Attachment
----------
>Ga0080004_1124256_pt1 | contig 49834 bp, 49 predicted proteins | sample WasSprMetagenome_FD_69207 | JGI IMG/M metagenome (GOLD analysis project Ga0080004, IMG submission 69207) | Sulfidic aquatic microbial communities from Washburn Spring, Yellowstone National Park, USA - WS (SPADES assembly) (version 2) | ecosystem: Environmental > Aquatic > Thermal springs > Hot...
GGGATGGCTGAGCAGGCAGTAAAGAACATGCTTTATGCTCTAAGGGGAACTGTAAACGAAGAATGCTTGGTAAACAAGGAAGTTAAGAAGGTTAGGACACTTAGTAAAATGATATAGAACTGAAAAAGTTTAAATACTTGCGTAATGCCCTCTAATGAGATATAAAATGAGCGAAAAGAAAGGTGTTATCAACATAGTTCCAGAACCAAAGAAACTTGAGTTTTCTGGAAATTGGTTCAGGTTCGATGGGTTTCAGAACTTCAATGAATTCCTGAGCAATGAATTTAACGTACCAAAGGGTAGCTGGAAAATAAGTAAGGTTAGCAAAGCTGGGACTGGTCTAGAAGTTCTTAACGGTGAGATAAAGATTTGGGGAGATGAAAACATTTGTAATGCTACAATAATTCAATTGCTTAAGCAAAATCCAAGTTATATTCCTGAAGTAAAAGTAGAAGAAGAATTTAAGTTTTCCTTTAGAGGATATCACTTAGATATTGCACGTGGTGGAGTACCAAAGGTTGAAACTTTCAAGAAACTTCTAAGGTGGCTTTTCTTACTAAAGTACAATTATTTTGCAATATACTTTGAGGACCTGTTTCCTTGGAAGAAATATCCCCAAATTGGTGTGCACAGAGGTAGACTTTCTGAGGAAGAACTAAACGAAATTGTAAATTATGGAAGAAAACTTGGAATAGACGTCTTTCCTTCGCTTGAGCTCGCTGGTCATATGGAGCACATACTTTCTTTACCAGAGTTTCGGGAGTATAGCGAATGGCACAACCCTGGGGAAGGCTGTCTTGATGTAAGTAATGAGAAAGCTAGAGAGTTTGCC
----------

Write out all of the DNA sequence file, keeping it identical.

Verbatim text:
>Ga0080004_1124256_pt1 | contig 49834 bp, 49 predicted proteins | sample WasSprMetagenome_FD_69207 | JGI IMG/M metagenome (GOLD analysis project Ga0080004, IMG submission 69207) | Sulfidic aquatic microbial communities from Washburn Spring, Yellowstone National Park, USA - WS (SPADES assembly) (version 2) | ecosystem: Environmental > Aquatic > Thermal springs > Hot...
GGGATGGCTGAGCAGGCAGTAAAGAACATGCTTTATGCTCTAAGGGGAACTGTAAACGAAGAATGCTTGGTAAACAAGGAAGTTAAGAAGGTTAGGACACTTAGTAAAATGATATAGAACTGAAAAAGTTTAAATACTTGCGTAATGCCCTCTAATGAGATATAAAATGAGCGAAAAGAAAGGTGTTATCAACATAGTTCCAGAACCAAAGAAACTTGAGTTTTCTGGAAATTGGTTCAGGTTCGATGGGTTTCAGAACTTCAATGAATTCCTGAGCAATGAATTTAACGTACCAAAGGGTAGCTGGAAAATAAGTAAGGTTAGCAAAGCTGGGACTGGTCTAGAAGTTCTTAACGGTGAGATAAAGATTTGGGGAGATGAAAACATTTGTAATGCTACAATAATTCAATTGCTTAAGCAAAATCCAAGTTATATTCCTGAAGTAAAAGTAGAAGAAGAATTTAAGTTTTCCTTTAGAGGATATCACTTAGATATTGCACGTGGTGGAGTACCAAAGGTTGAAACTTTCAAGAAACTTCTAAGGTGGCTTTTCTTACTAAAGTACAATTATTTTGCAATATACTTTGAGGACCTGTTTCCTTGGAAGAAATATCCCCAAATTGGTGTGCACAGAGGTAGACTTTCTGAGGAAGAACTAAACGAAATTGTAAATTATGGAAGAAAACTTGGAATAGACGTCTTTCCTTCGCTTGAGCTCGCTGGTCATATGGAGCACATACTTTCTTTACCAGAGTTTCGGGAGTATAGCGAATGGCACAACCCTGGGGAAGGCTGTCTTGATGTAAGTAATGAGAAAGCTAGAGAGTTTGCC